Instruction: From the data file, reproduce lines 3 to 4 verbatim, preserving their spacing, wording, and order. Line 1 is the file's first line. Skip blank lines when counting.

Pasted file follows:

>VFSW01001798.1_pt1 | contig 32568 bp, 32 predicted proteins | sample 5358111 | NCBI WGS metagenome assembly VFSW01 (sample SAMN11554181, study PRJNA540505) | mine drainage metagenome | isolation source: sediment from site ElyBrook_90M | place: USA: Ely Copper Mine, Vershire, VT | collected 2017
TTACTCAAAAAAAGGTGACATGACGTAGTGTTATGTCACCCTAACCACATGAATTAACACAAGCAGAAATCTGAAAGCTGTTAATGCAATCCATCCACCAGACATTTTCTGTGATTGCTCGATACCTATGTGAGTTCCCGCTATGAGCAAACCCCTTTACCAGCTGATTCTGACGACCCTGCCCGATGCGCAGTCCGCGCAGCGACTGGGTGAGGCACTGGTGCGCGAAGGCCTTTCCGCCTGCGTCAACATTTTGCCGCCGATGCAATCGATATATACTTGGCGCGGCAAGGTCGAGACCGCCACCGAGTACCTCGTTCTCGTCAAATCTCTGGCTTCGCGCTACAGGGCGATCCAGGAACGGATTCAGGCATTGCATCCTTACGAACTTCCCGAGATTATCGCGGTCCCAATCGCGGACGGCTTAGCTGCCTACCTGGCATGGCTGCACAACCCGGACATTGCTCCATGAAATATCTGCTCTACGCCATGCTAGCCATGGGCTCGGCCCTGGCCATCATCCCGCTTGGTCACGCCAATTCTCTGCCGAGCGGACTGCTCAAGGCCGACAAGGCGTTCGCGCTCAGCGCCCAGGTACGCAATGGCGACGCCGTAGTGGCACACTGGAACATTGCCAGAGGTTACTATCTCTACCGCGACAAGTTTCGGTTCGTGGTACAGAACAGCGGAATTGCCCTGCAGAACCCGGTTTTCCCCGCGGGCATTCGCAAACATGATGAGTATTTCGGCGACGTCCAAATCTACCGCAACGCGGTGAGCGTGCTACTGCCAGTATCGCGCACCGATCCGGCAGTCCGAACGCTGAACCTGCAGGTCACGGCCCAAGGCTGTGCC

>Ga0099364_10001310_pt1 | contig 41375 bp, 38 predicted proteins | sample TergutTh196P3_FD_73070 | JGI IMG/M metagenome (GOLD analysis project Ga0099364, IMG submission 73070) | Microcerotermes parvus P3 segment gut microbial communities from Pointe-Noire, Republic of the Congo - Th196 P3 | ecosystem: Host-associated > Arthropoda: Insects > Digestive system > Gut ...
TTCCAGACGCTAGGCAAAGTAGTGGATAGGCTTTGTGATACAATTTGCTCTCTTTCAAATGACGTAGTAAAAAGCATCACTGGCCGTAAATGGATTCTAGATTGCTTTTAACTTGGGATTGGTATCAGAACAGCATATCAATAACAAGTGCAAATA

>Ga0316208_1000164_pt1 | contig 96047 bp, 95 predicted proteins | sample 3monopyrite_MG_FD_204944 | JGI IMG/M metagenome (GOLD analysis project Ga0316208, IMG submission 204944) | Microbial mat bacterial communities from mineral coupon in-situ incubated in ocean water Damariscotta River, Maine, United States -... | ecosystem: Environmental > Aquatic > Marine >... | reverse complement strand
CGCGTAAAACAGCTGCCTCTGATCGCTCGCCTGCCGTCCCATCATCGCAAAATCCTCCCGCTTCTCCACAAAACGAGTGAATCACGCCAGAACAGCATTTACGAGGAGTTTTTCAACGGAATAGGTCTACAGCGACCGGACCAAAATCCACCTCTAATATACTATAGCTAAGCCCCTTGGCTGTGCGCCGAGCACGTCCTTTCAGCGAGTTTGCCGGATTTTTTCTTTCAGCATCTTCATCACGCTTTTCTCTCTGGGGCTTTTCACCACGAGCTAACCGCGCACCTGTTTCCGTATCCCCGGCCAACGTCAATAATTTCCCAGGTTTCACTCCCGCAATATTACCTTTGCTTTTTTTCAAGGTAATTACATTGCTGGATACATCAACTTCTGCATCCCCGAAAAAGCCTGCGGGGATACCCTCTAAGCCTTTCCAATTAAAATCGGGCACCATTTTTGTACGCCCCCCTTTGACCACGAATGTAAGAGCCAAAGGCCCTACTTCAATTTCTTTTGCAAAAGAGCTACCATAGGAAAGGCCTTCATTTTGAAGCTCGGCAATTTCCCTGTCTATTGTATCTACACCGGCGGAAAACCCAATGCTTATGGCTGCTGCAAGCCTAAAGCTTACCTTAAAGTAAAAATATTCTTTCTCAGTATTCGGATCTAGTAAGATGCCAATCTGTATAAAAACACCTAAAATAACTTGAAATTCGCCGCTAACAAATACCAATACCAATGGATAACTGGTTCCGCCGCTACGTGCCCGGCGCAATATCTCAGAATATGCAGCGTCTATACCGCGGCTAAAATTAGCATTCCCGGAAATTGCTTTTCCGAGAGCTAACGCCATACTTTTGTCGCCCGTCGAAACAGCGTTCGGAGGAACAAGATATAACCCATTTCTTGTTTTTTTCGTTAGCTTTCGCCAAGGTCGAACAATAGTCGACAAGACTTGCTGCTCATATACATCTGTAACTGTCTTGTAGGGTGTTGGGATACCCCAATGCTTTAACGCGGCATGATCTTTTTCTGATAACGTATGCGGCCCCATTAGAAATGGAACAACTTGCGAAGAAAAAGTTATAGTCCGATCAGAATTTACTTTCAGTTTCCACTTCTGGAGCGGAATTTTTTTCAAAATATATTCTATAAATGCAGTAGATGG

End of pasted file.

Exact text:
>Ga0099364_10001310_pt1 | contig 41375 bp, 38 predicted proteins | sample TergutTh196P3_FD_73070 | JGI IMG/M metagenome (GOLD analysis project Ga0099364, IMG submission 73070) | Microcerotermes parvus P3 segment gut microbial communities from Pointe-Noire, Republic of the Congo - Th196 P3 | ecosystem: Host-associated > Arthropoda: Insects > Digestive system > Gut ...
TTCCAGACGCTAGGCAAAGTAGTGGATAGGCTTTGTGATACAATTTGCTCTCTTTCAAATGACGTAGTAAAAAGCATCACTGGCCGTAAATGGATTCTAGATTGCTTTTAACTTGGGATTGGTATCAGAACAGCATATCAATAACAAGTGCAAATA